- Author: Kavitha Kumbum, MD; Chief Editor: BS Anand, MD more...
Disease processes that can produce esophageal strictures can be grouped into 3 general categories: (1) intrinsic diseases that narrow the esophageal lumen through inflammation, fibrosis, or neoplasia; (2) extrinsic diseases that compromise the esophageal lumen by direct invasion or lymph node enlargement; and (3) diseases that disrupt esophageal peristalsis and/or lower esophageal sphincter (LES) function by their effects on esophageal smooth muscle and its innervation.
Many diseases can cause esophageal stricture formation. These include acid peptic, autoimmune, infectious, caustic, congenital, iatrogenic, medication-induced, radiation-induced, malignant, and idiopathic disease processes.
The etiology of esophageal stricture can usually be identified using radiologic and endoscopic modalities and can be confirmed by endoscopic visualization and tissue biopsy. Use of manometry can be diagnostic when dysmotility is suspected as the primary process. Computed tomography (CT) scanning and endoscopic ultrasonography are valuable aids in staging of malignant stricture. Fortunately, most benign esophageal strictures are amenable to pharmacologic, endoscopic, and/or surgical interventions.
Because peptic strictures account for 70-80% of all cases of esophageal stricture, peptic stricture is the focus of this article. A detailed discussion of possible benign and malignant processes associated with esophageal stricture and its management is beyond the scope of this article.
See the image below.
Peptic esophageal strictures are sequelae of gastroesophageal reflux -induced esophagitis, and they usually originate at the squamocolumnar junction and average 1-4 cm in length.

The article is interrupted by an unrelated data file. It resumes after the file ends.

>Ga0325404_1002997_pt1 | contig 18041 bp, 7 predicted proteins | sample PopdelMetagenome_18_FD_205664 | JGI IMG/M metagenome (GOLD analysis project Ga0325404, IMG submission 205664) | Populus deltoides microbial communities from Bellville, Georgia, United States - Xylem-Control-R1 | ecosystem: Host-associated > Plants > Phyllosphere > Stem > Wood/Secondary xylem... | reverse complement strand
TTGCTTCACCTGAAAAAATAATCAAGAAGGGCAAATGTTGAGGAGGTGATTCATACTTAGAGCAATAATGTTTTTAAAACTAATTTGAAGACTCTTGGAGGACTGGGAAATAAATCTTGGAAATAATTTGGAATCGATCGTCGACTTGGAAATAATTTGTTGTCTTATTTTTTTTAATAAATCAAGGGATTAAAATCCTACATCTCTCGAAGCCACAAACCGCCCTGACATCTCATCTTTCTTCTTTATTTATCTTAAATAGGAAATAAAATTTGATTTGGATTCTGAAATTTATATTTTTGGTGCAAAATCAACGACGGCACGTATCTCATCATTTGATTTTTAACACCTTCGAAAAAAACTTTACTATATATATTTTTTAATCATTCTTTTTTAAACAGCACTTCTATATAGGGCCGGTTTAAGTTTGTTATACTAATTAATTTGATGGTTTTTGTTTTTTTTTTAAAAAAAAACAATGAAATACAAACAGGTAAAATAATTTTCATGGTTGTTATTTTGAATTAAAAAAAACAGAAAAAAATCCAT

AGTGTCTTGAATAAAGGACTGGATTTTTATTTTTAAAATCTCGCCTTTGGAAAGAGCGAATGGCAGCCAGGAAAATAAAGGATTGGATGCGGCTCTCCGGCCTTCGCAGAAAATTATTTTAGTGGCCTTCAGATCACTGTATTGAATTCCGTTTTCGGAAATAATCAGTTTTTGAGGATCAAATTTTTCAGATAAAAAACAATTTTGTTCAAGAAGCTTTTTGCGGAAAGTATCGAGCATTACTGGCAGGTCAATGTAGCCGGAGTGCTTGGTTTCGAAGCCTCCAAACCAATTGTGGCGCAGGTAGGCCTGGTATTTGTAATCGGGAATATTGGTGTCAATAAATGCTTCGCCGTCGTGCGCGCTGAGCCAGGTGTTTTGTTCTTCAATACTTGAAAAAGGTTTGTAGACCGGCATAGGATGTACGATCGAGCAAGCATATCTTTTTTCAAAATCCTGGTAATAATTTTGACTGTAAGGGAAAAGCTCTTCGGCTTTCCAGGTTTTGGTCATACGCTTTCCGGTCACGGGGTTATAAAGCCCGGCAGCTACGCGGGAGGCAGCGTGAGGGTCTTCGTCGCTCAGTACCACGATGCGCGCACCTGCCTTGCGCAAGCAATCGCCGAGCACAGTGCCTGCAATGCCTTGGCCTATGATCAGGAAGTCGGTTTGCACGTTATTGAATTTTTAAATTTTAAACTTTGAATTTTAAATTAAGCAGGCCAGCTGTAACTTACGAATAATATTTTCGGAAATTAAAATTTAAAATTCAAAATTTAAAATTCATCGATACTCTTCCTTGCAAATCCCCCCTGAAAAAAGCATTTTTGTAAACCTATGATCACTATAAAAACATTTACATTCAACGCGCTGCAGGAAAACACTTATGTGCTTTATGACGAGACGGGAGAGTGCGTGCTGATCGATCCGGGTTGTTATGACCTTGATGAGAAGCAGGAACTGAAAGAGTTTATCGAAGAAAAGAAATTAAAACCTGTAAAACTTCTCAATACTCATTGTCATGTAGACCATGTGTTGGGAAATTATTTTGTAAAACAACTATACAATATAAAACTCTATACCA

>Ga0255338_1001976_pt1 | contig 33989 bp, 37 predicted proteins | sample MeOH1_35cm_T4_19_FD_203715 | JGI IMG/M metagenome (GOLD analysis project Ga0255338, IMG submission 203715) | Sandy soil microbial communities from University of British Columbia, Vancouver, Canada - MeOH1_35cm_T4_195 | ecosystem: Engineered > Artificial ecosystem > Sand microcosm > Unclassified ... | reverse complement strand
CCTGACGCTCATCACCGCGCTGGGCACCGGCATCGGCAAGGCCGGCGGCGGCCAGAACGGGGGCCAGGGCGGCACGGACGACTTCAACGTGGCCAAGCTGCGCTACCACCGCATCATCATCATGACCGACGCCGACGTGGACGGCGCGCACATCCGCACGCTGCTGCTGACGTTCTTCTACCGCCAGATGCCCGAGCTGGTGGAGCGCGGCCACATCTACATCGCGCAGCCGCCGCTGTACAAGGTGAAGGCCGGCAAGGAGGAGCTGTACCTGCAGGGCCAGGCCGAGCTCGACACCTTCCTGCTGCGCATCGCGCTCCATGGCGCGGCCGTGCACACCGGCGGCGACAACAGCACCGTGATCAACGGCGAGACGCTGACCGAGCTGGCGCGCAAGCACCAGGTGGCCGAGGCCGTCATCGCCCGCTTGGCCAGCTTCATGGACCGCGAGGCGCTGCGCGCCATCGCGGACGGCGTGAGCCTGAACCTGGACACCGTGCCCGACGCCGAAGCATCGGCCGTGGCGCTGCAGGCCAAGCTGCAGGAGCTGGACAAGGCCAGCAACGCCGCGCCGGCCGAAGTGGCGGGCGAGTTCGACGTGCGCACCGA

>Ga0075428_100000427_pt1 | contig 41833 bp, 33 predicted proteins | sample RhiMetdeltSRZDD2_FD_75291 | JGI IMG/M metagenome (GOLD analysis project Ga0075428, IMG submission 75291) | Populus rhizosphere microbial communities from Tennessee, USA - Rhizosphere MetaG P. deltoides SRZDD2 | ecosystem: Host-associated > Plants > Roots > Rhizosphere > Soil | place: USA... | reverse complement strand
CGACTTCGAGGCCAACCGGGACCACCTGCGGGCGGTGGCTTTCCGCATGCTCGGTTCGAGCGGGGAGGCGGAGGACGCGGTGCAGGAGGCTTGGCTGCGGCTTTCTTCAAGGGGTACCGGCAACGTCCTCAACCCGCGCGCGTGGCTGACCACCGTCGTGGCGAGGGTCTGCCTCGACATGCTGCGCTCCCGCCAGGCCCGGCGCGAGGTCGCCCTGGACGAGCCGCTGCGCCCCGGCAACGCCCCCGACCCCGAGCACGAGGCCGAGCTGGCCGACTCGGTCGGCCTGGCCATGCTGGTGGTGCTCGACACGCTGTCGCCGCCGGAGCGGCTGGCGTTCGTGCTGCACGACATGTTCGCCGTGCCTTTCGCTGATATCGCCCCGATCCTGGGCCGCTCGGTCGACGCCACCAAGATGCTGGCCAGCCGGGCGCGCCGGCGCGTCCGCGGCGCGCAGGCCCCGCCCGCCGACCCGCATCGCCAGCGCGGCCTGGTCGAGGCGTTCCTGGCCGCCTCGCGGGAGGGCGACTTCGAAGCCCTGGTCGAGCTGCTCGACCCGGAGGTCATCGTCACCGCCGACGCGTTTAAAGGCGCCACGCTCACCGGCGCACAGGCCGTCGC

Two major factors involved in the development of a peptic esophageal stricture are as follows:
Dysfunctional lower esophageal sphincter: Mean LES pressures are lower in patients with peptic strictures compared with healthy controls or patients with milder degrees of reflux disease. A study by Ahtaridis et al showed that patients with peptic esophageal strictures had a mean LES pressure of 4.9 mm Hg versus 20 mm Hg in control patients.  An LES pressure of less than 8 mm Hg appeared to correlate significantly with the presence of peptic esophageal stricture without any overlap in controls.
Other possible associated factors include the following:
Presence of a hiatal hernia: Hiatal hernias are found in 10-15% of the general population, 42% of patients with reflux symptoms and no esophagitis, 63% of patients with esophagitis, and 85% of patients with peptic esophageal strictures. This suggests that hiatal hernias may play a significant role.
Acid and pepsin secretion: This does not appear to be a major factor. Patients with peptic esophageal strictures have been demonstrated to have the same acid and pepsin secretion rates as sex-matched and age-matched controls with esophagitis but no stricture formation. In fact, some authors believe that alkaline reflux may play an important role.
Gastric emptying: No good evidence suggests that delayed emptying plays a role in peptic esophageal strictures.
Proximal or mid esophageal strictures may be caused by the following:
Caustic ingestion (acid or alkali)